Saturday, April 13, 2013

Problems for Clarke's Version of the Cosmological Argument

1.  Clarke does not show that there must be one necessary being.

2.  Clarke does not show that the necessary being (s) must be omnipotent, omniscient, and omnibenevolent.

3.  Clarke does not show that the necessary being (s) cannot be natural, the big bang itself, or some other physical phenomena.

4.  Clarke does not show that the necessary being (s) cannot be the universe or matter itself.

5.  Clarke does not address the reason or explanation for God's existence.  The PSR has no exceptions, he maintains.

6.  It looks like Clarke commits the Fallacy of Composition any way you interpret him.  He has to argue that what is not true of the parts (they are not necessary) must also fail to be true of the whole.  Or, he must assume that what is true of the parts must also be true of the whole, which is not the case for many properties.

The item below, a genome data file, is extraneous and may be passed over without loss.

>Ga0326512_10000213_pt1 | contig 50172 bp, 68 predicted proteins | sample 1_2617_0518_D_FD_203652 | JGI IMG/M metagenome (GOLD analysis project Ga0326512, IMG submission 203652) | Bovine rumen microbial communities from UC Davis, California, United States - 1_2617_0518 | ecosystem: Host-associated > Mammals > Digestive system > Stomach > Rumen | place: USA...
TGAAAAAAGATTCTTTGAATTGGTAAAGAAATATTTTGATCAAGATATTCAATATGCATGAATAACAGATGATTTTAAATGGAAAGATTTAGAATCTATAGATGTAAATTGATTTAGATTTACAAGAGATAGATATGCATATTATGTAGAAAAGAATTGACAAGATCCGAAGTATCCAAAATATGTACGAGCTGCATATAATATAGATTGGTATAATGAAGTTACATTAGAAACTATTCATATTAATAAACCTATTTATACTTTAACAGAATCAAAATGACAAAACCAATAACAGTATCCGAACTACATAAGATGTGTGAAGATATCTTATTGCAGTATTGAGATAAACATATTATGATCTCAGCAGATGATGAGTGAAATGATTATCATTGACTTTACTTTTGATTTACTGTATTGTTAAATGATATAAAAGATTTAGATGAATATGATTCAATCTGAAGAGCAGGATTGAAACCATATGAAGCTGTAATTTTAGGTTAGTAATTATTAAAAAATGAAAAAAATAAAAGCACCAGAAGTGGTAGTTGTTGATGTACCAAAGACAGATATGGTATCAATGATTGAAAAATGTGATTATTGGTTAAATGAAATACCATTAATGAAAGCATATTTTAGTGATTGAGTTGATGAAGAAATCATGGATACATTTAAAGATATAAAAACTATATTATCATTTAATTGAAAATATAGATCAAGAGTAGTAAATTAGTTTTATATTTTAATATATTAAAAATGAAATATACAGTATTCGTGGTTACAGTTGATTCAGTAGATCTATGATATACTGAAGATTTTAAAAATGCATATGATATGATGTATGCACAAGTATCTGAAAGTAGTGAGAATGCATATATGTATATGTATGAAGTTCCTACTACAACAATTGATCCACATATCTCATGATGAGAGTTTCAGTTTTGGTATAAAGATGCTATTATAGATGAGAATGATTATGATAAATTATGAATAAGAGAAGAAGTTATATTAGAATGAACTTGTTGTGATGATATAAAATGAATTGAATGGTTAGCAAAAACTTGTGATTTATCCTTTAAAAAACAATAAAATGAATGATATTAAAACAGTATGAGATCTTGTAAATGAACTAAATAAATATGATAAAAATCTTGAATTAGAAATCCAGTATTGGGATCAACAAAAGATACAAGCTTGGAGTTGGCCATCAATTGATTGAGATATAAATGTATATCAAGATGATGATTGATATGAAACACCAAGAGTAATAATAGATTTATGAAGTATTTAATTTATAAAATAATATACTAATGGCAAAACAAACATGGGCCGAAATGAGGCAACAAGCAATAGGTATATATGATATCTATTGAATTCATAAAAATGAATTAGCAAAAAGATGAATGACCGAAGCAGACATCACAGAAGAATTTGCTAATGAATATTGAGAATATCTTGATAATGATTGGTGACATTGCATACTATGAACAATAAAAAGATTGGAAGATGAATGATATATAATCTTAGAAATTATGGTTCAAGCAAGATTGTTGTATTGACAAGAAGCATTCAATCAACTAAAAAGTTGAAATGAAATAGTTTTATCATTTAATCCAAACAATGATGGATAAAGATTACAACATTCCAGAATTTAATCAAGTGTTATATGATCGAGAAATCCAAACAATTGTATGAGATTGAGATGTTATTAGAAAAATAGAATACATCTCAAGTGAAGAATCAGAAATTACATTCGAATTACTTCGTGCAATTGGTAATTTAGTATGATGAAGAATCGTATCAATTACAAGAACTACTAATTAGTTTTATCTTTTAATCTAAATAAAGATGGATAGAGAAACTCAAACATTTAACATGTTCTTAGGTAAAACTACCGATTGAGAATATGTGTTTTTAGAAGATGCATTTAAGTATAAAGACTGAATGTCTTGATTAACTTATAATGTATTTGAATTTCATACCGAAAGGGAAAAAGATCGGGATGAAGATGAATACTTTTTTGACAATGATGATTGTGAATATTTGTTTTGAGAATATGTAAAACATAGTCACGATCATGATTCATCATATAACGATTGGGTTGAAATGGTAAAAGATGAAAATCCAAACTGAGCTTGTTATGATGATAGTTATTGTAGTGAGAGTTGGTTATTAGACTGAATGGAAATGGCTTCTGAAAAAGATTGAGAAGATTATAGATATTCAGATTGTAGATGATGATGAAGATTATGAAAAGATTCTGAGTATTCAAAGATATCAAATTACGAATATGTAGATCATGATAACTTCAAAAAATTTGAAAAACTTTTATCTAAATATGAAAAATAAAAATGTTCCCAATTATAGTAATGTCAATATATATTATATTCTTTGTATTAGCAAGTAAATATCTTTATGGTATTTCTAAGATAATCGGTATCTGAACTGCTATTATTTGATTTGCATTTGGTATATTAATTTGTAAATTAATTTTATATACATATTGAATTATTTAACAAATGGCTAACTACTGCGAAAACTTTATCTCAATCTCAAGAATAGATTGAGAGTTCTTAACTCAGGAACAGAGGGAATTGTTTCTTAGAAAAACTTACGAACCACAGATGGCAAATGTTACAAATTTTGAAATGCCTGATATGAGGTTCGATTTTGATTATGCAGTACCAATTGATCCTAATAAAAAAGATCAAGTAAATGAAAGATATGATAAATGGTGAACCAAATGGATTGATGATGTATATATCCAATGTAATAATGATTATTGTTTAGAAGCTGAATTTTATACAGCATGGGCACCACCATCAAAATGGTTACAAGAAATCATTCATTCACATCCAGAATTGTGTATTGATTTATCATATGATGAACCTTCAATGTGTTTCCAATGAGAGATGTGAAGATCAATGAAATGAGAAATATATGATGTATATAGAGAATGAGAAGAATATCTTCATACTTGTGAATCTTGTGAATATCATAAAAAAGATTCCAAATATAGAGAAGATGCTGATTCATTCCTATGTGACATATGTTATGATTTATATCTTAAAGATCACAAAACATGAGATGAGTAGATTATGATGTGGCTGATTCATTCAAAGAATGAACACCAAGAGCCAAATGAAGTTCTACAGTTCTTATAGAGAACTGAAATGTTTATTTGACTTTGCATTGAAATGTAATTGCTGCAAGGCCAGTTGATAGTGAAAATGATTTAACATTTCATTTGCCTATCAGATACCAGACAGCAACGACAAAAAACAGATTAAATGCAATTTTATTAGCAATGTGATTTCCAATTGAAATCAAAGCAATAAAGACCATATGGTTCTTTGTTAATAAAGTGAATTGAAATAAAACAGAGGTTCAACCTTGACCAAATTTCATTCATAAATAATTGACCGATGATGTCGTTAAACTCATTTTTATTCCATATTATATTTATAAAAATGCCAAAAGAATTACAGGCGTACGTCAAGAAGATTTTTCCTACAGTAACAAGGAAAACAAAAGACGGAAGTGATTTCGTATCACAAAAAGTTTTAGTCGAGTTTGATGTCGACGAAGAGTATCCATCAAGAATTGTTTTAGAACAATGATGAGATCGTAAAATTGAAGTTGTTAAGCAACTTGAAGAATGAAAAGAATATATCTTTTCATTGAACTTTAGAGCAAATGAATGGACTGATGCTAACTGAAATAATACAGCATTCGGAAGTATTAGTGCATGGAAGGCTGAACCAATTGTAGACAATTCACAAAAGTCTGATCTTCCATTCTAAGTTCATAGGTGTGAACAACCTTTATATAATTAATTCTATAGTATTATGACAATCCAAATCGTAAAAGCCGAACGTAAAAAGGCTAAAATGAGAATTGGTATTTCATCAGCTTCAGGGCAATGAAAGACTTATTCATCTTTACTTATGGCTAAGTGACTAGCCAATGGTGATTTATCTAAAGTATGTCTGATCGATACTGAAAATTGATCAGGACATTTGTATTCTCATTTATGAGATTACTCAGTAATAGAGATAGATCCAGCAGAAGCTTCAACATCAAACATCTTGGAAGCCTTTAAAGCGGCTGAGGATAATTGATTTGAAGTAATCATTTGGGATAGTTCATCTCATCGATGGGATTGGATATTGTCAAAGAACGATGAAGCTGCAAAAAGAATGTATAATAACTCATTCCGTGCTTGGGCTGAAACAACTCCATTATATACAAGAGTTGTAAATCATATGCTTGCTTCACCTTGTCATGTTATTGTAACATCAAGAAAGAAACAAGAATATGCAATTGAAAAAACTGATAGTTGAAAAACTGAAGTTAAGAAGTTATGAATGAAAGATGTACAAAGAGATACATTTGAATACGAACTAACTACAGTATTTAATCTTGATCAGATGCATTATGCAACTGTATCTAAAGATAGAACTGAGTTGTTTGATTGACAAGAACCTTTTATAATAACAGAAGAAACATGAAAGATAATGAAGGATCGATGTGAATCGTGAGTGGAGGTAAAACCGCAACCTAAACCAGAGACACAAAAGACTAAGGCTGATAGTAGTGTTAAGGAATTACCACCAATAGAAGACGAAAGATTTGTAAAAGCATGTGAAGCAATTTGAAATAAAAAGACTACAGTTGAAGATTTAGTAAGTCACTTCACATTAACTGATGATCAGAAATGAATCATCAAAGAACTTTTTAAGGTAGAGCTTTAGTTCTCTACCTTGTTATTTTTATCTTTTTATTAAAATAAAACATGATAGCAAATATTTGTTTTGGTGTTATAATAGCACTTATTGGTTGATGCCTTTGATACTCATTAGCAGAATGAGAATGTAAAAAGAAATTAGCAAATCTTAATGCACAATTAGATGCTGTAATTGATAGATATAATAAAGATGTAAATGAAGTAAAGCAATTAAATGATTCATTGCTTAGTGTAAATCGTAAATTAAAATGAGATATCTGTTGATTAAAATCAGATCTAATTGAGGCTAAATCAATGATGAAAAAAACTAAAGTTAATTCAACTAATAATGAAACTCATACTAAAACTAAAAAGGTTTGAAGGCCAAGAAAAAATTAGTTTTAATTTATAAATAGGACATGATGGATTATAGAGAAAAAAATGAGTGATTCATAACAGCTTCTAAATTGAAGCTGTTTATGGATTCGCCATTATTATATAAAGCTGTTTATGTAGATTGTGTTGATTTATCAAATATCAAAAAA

7.  The PSR does not apply to whole sets, or subsets, only to individuals.  5 eskimos.  Beyond explaining the individuals, no further explanation is needed or makes sense.

8.  The Problem of Evil.  Even if Clarke argues that it would take infinite power and knowledge to build a universe, an objective assessment of the pain and suffering in the world does not make it clear that the creator must also be infinitely good.

(Most theodicies attempt to show that the existence of God is possible or logically compatible  with the existence of evil.  Clarke needs to argue that the existence of good and evil in the universe shows that the creator actually is infinitely good.  Arguing that God could have reasons for allowing pain and suffering falls far short of the cosmological arg strategy of arguing that in fact things in the universe make it clear that there is a god)

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